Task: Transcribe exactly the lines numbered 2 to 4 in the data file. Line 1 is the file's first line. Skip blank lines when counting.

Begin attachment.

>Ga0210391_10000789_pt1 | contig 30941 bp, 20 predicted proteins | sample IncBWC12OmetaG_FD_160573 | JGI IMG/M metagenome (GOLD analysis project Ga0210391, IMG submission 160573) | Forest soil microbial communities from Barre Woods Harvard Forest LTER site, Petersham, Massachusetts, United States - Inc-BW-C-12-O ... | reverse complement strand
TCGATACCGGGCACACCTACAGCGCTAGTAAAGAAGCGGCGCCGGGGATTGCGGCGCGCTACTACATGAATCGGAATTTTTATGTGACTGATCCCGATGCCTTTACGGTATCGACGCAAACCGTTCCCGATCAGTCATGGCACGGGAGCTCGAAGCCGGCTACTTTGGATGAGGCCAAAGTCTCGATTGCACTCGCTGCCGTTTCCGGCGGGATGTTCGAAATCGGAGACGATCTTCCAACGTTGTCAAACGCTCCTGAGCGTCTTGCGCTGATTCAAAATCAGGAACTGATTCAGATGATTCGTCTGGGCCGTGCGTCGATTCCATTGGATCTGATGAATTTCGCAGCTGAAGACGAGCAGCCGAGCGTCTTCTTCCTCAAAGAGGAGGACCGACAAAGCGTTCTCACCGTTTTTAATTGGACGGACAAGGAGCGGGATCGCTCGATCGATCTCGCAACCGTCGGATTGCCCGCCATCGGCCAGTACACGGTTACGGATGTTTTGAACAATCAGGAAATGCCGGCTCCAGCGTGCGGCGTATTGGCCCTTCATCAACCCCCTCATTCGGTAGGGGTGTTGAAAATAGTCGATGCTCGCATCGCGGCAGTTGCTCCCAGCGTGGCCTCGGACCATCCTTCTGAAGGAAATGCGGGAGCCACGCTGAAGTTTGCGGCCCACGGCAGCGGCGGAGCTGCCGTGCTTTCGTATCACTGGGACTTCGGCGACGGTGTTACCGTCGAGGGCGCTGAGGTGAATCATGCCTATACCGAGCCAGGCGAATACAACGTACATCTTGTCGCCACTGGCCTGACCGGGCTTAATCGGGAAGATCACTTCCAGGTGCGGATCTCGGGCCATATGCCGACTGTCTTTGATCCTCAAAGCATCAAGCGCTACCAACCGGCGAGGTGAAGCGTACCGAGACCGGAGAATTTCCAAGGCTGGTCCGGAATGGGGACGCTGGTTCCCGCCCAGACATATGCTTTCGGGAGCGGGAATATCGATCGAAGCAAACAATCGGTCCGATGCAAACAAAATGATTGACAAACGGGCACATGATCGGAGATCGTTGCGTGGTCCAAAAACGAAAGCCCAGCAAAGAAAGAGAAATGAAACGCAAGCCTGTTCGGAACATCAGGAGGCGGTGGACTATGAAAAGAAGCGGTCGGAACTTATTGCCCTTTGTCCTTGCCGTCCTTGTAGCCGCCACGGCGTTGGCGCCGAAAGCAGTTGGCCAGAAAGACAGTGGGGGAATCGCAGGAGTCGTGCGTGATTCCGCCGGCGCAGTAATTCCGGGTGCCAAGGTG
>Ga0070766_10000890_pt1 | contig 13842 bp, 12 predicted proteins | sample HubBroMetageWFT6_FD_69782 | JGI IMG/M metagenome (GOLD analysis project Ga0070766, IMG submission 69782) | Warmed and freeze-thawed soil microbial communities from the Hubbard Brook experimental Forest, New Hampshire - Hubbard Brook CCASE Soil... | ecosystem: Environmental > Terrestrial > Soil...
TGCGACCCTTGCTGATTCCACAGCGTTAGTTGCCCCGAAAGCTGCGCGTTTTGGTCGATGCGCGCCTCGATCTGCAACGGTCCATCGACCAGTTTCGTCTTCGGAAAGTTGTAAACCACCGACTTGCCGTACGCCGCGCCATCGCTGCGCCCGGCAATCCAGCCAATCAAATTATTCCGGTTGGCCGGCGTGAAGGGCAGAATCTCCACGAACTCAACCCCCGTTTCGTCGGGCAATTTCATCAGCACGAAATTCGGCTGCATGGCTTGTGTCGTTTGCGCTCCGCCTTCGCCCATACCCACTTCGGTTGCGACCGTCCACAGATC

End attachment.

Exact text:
TCGATACCGGGCACACCTACAGCGCTAGTAAAGAAGCGGCGCCGGGGATTGCGGCGCGCTACTACATGAATCGGAATTTTTATGTGACTGATCCCGATGCCTTTACGGTATCGACGCAAACCGTTCCCGATCAGTCATGGCACGGGAGCTCGAAGCCGGCTACTTTGGATGAGGCCAAAGTCTCGATTGCACTCGCTGCCGTTTCCGGCGGGATGTTCGAAATCGGAGACGATCTTCCAACGTTGTCAAACGCTCCTGAGCGTCTTGCGCTGATTCAAAATCAGGAACTGATTCAGATGATTCGTCTGGGCCGTGCGTCGATTCCATTGGATCTGATGAATTTCGCAGCTGAAGACGAGCAGCCGAGCGTCTTCTTCCTCAAAGAGGAGGACCGACAAAGCGTTCTCACCGTTTTTAATTGGACGGACAAGGAGCGGGATCGCTCGATCGATCTCGCAACCGTCGGATTGCCCGCCATCGGCCAGTACACGGTTACGGATGTTTTGAACAATCAGGAAATGCCGGCTCCAGCGTGCGGCGTATTGGCCCTTCATCAACCCCCTCATTCGGTAGGGGTGTTGAAAATAGTCGATGCTCGCATCGCGGCAGTTGCTCCCAGCGTGGCCTCGGACCATCCTTCTGAAGGAAATGCGGGAGCCACGCTGAAGTTTGCGGCCCACGGCAGCGGCGGAGCTGCCGTGCTTTCGTATCACTGGGACTTCGGCGACGGTGTTACCGTCGAGGGCGCTGAGGTGAATCATGCCTATACCGAGCCAGGCGAATACAACGTACATCTTGTCGCCACTGGCCTGACCGGGCTTAATCGGGAAGATCACTTCCAGGTGCGGATCTCGGGCCATATGCCGACTGTCTTTGATCCTCAAAGCATCAAGCGCTACCAACCGGCGAGGTGAAGCGTACCGAGACCGGAGAATTTCCAAGGCTGGTCCGGAATGGGGACGCTGGTTCCCGCCCAGACATATGCTTTCGGGAGCGGGAATATCGATCGAAGCAAACAATCGGTCCGATGCAAACAAAATGATTGACAAACGGGCACATGATCGGAGATCGTTGCGTGGTCCAAAAACGAAAGCCCAGCAAAGAAAGAGAAATGAAACGCAAGCCTGTTCGGAACATCAGGAGGCGGTGGACTATGAAAAGAAGCGGTCGGAACTTATTGCCCTTTGTCCTTGCCGTCCTTGTAGCCGCCACGGCGTTGGCGCCGAAAGCAGTTGGCCAGAAAGACAGTGGGGGAATCGCAGGAGTCGTGCGTGATTCCGCCGGCGCAGTAATTCCGGGTGCCAAGGTG
>Ga0070766_10000890_pt1 | contig 13842 bp, 12 predicted proteins | sample HubBroMetageWFT6_FD_69782 | JGI IMG/M metagenome (GOLD analysis project Ga0070766, IMG submission 69782) | Warmed and freeze-thawed soil microbial communities from the Hubbard Brook experimental Forest, New Hampshire - Hubbard Brook CCASE Soil... | ecosystem: Environmental > Terrestrial > Soil...
TGCGACCCTTGCTGATTCCACAGCGTTAGTTGCCCCGAAAGCTGCGCGTTTTGGTCGATGCGCGCCTCGATCTGCAACGGTCCATCGACCAGTTTCGTCTTCGGAAAGTTGTAAACCACCGACTTGCCGTACGCCGCGCCATCGCTGCGCCCGGCAATCCAGCCAATCAAATTATTCCGGTTGGCCGGCGTGAAGGGCAGAATCTCCACGAACTCAACCCCCGTTTCGTCGGGCAATTTCATCAGCACGAAATTCGGCTGCATGGCTTGTGTCGTTTGCGCTCCGCCTTCGCCCATACCCACTTCGGTTGCGACCGTCCACAGATC